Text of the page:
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Info@NationalCyberSecurity

UK unites 68 other states in joint call to action against online child abuse | #childsafety | #kids | #chldern | #parents | #schoolsafey


For the first time at the United Nations, 69 member states — including the United Kingdom and the United States — have issued a joint call to action on removing child sexual abuse material (CSAM) from the internet, warning that “more needs to be done and with greater urgency.”

The statement, which stresses the private sector’s responsibility to protect children from sexual exploitation, follows two days of expert discussions in Vienna supported by the British government and hosted by the U.N. Office on Drugs and Crime.

Corinne Kitsell, Britain’s ambassador to the U.N., said: “Of particular concern to the UK, is the move by companies to implement end-to-end encryption,” which she argued if deployed without “robust child safety measures … will make the detection and removal of child sexual abuse materials even more challenging.”

The British government’s concerns about end-to-end encryption have ignited controversy, with concerns particularly being raised regarding its proposed Online Safety Bill and a provision in it enabling the communications regulator Ofcom to force technology companies to monitor end-to-end encrypted messaging platforms for CSAM using accredited tools.

No such tool has yet received accreditation, although most proposals have involved some form of client-side scanning. These systems were initially promoted because they were considered not to “break” end-to-end encryption by instead being present on one of the endpoints.

Two senior directors at Britain’s GCHQ published a paper supporting client-side scanning as something that could successfully address the child safety challenges on large social media platforms, without necessarily impinging on privacy expectations.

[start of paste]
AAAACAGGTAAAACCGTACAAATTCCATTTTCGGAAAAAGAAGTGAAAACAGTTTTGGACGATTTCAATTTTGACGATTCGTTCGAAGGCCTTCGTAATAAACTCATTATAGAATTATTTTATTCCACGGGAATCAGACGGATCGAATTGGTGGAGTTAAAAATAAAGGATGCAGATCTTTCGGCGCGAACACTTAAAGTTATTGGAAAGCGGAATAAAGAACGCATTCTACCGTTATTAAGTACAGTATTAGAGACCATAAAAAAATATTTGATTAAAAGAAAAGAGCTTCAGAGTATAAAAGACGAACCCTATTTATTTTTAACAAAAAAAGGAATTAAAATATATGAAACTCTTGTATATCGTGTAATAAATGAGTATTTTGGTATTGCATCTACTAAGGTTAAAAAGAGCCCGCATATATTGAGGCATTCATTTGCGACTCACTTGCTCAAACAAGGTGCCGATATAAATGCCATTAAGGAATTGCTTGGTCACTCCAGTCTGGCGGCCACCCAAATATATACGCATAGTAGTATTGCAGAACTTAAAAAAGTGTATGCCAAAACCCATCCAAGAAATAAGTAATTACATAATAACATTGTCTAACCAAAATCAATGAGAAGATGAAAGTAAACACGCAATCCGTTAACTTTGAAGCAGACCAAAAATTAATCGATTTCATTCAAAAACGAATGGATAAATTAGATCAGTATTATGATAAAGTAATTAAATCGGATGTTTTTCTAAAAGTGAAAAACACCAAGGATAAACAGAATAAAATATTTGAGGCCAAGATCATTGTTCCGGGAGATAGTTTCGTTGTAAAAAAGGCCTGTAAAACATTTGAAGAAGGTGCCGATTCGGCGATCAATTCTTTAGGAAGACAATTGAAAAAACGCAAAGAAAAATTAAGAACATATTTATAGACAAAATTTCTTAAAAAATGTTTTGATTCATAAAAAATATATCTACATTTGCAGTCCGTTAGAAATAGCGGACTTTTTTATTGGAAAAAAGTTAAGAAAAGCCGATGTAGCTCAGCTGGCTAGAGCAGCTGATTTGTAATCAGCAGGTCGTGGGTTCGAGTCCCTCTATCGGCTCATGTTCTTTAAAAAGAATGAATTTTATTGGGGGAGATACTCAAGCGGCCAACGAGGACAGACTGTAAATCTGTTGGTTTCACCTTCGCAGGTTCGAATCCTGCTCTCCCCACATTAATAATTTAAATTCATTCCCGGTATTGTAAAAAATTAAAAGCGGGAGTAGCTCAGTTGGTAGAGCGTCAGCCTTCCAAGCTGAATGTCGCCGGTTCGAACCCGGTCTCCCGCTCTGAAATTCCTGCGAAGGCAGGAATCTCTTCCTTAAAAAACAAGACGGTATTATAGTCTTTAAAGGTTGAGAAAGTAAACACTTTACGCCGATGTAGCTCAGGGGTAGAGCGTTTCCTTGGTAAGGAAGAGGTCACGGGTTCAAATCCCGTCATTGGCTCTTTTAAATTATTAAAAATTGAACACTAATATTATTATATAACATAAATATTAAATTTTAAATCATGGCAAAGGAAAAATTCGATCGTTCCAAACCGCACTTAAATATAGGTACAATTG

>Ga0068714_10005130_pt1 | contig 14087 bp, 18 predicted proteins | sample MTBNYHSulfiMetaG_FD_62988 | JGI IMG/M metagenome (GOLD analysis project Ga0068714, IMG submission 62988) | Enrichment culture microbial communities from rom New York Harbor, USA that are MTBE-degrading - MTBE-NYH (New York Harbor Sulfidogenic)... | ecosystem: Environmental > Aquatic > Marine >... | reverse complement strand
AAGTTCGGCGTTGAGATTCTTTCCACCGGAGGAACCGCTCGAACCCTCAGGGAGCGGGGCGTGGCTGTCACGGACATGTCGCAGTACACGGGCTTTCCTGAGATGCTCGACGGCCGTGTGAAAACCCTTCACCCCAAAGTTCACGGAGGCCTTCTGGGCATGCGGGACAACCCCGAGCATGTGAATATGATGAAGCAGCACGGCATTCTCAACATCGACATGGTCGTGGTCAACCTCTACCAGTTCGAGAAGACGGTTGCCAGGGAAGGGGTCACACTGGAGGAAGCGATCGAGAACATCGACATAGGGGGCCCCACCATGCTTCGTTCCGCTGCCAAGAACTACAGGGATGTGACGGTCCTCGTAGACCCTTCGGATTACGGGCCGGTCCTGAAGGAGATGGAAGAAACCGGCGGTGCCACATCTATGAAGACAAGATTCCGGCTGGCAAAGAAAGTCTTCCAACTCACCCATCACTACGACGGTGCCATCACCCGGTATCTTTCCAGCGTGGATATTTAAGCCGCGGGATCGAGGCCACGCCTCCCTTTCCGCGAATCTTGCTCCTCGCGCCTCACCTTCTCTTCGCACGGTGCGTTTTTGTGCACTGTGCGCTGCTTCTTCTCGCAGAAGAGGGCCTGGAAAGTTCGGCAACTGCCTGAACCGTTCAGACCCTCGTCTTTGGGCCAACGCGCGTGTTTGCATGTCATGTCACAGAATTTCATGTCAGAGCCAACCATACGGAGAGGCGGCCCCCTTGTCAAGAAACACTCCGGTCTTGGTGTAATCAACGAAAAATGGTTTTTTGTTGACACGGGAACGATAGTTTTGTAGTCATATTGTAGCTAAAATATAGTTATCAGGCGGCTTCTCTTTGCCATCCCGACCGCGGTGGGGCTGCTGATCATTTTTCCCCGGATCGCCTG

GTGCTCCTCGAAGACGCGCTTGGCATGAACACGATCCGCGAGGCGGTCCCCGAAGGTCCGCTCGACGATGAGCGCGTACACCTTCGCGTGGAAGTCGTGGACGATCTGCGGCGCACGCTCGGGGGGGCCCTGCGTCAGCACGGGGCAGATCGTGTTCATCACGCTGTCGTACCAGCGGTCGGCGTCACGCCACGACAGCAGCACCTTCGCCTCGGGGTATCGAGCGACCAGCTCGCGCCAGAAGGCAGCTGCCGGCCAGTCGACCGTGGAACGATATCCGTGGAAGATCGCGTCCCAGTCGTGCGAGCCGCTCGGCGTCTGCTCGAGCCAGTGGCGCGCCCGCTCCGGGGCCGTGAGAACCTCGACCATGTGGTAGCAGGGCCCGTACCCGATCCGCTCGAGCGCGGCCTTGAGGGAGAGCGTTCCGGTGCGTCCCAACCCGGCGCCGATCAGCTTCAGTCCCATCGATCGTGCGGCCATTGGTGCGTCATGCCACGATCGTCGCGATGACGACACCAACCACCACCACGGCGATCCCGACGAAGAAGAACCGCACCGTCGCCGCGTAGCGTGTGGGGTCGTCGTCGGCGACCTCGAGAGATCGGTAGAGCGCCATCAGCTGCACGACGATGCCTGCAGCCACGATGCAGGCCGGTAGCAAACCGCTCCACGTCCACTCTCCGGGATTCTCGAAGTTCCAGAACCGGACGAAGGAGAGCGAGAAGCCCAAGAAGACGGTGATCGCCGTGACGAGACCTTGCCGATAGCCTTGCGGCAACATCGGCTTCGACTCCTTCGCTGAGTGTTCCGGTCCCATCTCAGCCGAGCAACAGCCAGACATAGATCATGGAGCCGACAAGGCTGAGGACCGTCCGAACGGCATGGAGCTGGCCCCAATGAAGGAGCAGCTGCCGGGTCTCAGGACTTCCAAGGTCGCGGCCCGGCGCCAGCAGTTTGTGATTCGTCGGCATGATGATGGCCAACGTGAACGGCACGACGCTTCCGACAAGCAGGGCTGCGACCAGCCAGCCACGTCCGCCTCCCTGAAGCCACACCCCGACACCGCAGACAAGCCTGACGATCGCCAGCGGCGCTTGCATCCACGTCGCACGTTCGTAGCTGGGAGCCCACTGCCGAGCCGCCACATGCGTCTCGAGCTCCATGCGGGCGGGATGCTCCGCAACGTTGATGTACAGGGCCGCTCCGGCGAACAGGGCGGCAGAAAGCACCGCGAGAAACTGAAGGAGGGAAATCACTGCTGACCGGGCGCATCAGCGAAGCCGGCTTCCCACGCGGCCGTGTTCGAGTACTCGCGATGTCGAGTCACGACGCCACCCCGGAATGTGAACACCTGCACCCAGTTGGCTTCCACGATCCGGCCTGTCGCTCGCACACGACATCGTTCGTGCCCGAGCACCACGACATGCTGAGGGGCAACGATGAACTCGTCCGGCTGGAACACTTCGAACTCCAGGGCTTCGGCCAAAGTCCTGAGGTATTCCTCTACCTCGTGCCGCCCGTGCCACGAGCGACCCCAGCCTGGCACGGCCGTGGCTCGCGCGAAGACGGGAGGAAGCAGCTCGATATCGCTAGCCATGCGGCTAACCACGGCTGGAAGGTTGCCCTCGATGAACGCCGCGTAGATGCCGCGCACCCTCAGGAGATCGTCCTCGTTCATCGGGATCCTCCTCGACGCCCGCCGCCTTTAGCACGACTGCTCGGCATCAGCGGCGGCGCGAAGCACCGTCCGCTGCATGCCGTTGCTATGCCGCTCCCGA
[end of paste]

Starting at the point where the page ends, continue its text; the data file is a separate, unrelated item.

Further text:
Apple had proposed including such a feature in iOS 15 before ultimately deciding on dropping the feature following a backlash, including a warning from 14 of the world’s most distinguished computer scientists who published their own paper detailing the risks the technology posed.

Earlier this week, Apple, alongside WhatsApp, Signal and other private sector and civil society organizations, issued a statement criticizing the Online Safety Bill and urging the British government to amend the proposed law so it protects end-to-end encryption.

The statement says there is an “urgent need for action by governments, internet service providers and access providers, and other actors, to protect children from online sexual exploitation and abuse, and to facilitate a dialogue between the different entities and sectors required for an effective response.”

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Alexander Martin

Alexander Martin is the UK Editor for Recorded Future News. He was previously a technology reporter for Sky News and is also a fellow at the European Cyber Conflict Research Initiative.



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